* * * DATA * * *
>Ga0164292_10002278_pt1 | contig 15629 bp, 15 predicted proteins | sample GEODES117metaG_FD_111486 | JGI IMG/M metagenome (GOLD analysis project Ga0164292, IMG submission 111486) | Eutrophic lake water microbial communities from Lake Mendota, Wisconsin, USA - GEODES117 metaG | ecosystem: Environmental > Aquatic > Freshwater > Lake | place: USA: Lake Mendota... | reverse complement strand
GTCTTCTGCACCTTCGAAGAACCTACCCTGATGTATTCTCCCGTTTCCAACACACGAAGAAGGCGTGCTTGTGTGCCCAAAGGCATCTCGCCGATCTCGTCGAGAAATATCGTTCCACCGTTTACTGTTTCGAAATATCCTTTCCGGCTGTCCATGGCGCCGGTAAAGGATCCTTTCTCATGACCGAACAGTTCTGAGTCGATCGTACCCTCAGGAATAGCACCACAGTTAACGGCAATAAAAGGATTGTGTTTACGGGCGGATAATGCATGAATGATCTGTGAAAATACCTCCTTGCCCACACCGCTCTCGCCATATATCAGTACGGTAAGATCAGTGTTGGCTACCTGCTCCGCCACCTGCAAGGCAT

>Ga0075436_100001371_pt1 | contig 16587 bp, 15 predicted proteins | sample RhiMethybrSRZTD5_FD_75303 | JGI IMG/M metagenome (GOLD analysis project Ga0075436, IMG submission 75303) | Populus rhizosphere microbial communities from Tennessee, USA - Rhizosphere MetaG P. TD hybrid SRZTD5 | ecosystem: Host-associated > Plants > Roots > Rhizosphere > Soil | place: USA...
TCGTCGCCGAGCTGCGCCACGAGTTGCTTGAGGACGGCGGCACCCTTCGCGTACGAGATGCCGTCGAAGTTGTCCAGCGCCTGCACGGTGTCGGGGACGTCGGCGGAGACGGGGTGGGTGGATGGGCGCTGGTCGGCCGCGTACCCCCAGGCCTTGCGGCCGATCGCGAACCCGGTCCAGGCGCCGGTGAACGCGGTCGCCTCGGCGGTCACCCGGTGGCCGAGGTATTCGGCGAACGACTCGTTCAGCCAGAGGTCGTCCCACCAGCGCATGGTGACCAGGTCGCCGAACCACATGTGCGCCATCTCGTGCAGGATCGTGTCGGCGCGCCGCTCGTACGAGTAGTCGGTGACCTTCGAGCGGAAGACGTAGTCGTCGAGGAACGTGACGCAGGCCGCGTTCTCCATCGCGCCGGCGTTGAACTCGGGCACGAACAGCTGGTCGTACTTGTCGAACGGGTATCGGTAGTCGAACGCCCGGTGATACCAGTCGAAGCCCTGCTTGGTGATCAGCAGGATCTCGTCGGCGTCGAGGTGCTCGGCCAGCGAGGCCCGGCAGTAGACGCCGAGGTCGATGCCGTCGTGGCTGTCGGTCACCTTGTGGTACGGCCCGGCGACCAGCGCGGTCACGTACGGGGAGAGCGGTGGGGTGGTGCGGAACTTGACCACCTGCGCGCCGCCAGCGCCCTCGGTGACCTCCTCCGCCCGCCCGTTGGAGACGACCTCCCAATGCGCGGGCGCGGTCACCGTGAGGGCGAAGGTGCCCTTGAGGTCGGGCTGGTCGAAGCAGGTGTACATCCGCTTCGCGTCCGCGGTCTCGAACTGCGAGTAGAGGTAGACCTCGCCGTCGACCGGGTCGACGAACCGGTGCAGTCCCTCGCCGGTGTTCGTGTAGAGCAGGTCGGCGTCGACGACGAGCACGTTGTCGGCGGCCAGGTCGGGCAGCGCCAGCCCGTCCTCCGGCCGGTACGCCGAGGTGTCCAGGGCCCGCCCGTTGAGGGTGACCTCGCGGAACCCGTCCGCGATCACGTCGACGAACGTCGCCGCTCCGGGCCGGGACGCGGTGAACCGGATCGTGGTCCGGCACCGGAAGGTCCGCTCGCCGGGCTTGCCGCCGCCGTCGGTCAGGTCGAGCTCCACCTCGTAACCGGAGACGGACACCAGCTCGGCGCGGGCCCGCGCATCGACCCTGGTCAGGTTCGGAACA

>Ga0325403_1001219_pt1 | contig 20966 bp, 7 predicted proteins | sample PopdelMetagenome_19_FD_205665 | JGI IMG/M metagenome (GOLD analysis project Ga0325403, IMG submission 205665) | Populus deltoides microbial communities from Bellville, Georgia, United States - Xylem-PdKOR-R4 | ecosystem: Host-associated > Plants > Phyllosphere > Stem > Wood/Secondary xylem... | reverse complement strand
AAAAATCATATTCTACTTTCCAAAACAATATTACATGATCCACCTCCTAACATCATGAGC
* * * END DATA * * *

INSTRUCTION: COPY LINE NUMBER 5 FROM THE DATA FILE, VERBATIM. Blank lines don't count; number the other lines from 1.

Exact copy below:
>Ga0325403_1001219_pt1 | contig 20966 bp, 7 predicted proteins | sample PopdelMetagenome_19_FD_205665 | JGI IMG/M metagenome (GOLD analysis project Ga0325403, IMG submission 205665) | Populus deltoides microbial communities from Bellville, Georgia, United States - Xylem-PdKOR-R4 | ecosystem: Host-associated > Plants > Phyllosphere > Stem > Wood/Secondary xylem... | reverse complement strand